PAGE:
On the Menu (And In Any Communication): Vary Your Words, Advance Your Story

As my wife would readily attest, I have been editing menus for years. But it’s happened only in my head, as I have scanned my restaurant meal options.

Along the way, among other peculiarities, I have been struck by the neck-and-neck race between the properly labeled “Belgian waffles” and the rampantly used but wrong-wrong-wrong (!!) “Belgium waffles” variation.

Not that I’m that plugged in by the wayward version.

What’s on the menu? Lots of copy editing! (Illustration by Jose P. Moreno)

Anyway, Belgian-Belgium distinctions aside, here’s the biggest take-away I gained from my recent menu editing effort: the premium, fresh-baked value of offering variety in how we communicate.

(Whoops, slipped back into menu-speak there.)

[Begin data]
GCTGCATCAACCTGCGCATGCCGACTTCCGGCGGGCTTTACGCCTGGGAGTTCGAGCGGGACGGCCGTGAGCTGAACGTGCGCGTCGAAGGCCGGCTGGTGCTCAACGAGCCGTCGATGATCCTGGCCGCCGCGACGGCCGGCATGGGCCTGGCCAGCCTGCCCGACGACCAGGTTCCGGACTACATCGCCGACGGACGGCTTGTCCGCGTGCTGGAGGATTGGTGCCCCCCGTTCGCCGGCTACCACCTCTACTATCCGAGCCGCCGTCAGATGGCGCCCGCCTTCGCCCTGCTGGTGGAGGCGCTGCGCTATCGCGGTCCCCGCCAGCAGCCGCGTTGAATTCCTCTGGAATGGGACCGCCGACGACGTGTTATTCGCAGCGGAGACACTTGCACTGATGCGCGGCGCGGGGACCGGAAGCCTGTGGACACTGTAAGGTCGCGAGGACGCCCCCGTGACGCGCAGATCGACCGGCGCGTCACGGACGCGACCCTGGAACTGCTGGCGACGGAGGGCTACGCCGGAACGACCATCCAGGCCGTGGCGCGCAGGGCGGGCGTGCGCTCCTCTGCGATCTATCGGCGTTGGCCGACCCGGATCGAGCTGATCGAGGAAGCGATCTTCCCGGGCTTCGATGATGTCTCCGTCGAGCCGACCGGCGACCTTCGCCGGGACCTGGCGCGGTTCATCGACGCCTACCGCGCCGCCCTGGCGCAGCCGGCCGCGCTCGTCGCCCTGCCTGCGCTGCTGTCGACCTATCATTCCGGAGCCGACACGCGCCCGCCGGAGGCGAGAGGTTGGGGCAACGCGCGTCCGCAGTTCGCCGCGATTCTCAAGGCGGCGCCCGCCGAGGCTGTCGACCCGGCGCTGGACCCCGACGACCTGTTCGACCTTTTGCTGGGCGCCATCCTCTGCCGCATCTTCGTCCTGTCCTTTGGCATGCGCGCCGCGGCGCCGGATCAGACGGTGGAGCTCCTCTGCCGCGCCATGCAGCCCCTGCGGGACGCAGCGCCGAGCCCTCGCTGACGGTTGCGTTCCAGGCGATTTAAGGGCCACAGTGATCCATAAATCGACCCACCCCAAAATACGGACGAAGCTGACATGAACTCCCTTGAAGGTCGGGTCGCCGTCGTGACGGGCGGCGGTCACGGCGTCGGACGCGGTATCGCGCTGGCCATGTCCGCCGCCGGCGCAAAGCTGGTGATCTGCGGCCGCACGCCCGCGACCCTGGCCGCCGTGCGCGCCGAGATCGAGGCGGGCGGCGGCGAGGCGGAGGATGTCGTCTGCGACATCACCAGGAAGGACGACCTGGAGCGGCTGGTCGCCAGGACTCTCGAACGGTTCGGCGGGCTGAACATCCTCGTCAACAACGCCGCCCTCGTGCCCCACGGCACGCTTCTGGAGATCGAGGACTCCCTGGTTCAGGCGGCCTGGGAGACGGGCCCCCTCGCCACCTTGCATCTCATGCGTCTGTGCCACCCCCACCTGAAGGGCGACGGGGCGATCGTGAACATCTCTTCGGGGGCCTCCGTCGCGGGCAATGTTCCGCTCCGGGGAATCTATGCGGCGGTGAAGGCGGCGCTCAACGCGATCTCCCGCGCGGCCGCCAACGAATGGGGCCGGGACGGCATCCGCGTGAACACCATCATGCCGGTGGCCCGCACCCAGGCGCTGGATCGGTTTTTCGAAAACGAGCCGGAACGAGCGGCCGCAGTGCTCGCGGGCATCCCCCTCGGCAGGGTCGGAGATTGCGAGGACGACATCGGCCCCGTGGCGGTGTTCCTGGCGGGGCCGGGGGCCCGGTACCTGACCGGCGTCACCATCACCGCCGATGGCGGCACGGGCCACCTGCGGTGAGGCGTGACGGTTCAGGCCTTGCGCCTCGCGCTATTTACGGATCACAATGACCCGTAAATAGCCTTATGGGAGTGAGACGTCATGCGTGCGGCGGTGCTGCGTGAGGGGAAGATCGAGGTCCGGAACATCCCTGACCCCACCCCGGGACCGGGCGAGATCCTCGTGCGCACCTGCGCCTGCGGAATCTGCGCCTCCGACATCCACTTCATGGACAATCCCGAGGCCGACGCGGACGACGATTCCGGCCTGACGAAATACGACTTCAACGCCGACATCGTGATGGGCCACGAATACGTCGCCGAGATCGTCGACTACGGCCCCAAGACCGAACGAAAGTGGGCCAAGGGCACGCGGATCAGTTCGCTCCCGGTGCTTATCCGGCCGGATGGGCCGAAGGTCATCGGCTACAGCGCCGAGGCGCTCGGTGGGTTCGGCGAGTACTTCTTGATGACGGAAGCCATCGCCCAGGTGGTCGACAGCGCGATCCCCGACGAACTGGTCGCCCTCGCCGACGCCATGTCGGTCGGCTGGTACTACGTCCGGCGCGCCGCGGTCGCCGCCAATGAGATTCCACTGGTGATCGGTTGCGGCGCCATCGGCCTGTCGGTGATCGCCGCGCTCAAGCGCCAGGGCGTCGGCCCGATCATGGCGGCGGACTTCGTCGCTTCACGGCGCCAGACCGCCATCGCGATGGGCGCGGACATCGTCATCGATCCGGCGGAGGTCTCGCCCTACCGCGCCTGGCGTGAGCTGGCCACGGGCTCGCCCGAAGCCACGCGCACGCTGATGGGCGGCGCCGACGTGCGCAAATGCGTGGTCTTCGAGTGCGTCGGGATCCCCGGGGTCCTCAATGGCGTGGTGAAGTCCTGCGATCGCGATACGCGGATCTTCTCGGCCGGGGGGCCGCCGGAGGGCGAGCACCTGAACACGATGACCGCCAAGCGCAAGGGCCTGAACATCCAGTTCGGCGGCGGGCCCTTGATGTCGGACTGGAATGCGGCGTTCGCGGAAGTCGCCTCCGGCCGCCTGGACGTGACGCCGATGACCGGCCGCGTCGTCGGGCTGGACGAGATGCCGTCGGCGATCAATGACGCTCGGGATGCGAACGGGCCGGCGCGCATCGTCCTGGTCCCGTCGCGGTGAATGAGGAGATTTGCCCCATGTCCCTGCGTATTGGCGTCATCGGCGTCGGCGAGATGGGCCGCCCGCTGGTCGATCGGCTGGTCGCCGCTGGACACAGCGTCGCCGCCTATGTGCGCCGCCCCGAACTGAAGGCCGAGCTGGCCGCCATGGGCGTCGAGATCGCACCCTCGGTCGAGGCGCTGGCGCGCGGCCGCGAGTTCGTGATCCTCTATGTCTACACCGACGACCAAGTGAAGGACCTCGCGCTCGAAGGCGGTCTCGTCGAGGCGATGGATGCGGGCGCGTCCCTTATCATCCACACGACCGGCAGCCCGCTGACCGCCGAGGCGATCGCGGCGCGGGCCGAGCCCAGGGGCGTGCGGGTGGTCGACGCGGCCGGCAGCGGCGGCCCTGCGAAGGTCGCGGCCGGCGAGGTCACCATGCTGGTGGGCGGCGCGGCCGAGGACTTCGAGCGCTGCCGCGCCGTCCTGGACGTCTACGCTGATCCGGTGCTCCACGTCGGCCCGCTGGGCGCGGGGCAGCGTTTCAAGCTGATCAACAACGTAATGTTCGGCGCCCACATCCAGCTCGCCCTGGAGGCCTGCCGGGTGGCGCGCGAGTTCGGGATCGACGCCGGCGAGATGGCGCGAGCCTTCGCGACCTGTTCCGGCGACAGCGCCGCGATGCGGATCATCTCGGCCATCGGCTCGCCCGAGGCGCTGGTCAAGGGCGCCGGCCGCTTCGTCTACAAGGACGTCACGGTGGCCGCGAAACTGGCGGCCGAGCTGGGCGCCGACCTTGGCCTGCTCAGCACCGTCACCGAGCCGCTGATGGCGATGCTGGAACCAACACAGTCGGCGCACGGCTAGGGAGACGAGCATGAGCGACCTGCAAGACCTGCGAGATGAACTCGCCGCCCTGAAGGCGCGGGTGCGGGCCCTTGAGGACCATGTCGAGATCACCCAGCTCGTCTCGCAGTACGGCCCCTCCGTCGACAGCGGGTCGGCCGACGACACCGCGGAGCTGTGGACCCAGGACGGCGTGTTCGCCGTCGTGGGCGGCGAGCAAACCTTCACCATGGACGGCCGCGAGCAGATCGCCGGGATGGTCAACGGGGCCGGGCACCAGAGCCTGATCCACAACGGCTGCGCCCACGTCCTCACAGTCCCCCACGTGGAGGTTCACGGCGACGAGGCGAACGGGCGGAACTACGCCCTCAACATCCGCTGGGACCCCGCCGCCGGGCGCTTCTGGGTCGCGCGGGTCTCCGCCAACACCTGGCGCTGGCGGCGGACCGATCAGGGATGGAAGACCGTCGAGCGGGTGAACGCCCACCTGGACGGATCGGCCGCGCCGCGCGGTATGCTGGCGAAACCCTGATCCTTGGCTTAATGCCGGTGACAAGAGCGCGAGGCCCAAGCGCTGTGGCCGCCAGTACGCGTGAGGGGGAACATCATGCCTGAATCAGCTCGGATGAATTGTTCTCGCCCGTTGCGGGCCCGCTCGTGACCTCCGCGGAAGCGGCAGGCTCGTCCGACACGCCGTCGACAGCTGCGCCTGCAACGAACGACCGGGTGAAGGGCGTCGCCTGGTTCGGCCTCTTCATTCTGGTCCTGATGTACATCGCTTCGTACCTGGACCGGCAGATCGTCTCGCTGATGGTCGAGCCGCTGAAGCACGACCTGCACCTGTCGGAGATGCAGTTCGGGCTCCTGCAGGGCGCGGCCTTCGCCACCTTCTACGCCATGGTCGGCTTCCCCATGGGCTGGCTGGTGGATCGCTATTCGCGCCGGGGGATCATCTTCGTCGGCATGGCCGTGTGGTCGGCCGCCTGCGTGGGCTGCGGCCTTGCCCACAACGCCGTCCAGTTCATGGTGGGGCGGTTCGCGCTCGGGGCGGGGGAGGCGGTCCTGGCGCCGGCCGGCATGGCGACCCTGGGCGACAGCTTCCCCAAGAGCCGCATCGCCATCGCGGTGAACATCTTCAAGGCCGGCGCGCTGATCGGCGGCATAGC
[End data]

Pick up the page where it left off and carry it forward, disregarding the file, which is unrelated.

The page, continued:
On menus, it really does behoove you to come up with phrases other than “home-made” and “fresh-baked” and “served” once (or twice) in awhile.

If this principle is true for menus, then it’s likewise valid on any platform where we are communicating on any given topic. There is power in variety, as long as that variety is not for its own sake.

Choosing another word or phrase than the default-key standard should contribute something and move the story forward in some fashion. So get out the thesaurus, continually find other ways to expand your vocabulary and offer some different food for thought.

Make it fresh-baked, not half-baked.

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